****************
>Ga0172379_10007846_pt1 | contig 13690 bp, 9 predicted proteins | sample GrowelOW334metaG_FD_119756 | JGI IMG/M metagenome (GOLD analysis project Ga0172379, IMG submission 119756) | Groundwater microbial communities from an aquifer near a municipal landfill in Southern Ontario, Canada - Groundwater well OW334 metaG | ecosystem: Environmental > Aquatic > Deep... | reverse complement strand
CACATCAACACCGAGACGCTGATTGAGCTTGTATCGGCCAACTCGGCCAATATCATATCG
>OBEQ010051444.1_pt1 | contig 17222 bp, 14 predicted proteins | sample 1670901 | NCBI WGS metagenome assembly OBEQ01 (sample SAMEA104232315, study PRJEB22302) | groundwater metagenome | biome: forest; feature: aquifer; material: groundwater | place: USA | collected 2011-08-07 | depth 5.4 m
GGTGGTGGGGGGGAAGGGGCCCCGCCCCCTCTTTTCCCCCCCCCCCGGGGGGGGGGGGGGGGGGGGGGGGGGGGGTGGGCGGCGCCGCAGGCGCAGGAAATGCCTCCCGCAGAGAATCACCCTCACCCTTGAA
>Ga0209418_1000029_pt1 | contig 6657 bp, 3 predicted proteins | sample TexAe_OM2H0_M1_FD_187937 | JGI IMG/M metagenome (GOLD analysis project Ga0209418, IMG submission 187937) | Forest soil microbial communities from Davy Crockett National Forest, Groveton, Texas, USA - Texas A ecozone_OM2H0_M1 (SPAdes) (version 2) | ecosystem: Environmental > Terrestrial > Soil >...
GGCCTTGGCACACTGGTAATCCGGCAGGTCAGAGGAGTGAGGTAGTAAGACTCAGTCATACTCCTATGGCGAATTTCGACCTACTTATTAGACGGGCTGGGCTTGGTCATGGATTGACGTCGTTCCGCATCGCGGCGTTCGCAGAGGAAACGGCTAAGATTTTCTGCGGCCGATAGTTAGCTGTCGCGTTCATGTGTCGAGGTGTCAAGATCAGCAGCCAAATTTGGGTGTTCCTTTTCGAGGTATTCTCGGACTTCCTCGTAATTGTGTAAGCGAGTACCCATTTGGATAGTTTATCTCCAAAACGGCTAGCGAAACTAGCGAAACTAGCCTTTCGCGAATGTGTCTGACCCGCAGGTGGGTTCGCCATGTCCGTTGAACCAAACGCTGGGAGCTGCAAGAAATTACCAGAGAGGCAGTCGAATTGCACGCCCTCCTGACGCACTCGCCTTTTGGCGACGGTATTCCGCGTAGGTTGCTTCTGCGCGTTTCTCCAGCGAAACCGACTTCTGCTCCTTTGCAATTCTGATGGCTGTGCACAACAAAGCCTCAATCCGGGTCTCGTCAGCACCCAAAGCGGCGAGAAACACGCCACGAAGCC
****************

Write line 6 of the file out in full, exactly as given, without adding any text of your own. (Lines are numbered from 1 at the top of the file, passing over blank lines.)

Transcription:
GGCCTTGGCACACTGGTAATCCGGCAGGTCAGAGGAGTGAGGTAGTAAGACTCAGTCATACTCCTATGGCGAATTTCGACCTACTTATTAGACGGGCTGGGCTTGGTCATGGATTGACGTCGTTCCGCATCGCGGCGTTCGCAGAGGAAACGGCTAAGATTTTCTGCGGCCGATAGTTAGCTGTCGCGTTCATGTGTCGAGGTGTCAAGATCAGCAGCCAAATTTGGGTGTTCCTTTTCGAGGTATTCTCGGACTTCCTCGTAATTGTGTAAGCGAGTACCCATTTGGATAGTTTATCTCCAAAACGGCTAGCGAAACTAGCGAAACTAGCCTTTCGCGAATGTGTCTGACCCGCAGGTGGGTTCGCCATGTCCGTTGAACCAAACGCTGGGAGCTGCAAGAAATTACCAGAGAGGCAGTCGAATTGCACGCCCTCCTGACGCACTCGCCTTTTGGCGACGGTATTCCGCGTAGGTTGCTTCTGCGCGTTTCTCCAGCGAAACCGACTTCTGCTCCTTTGCAATTCTGATGGCTGTGCACAACAAAGCCTCAATCCGGGTCTCGTCAGCACCCAAAGCGGCGAGAAACACGCCACGAAGCC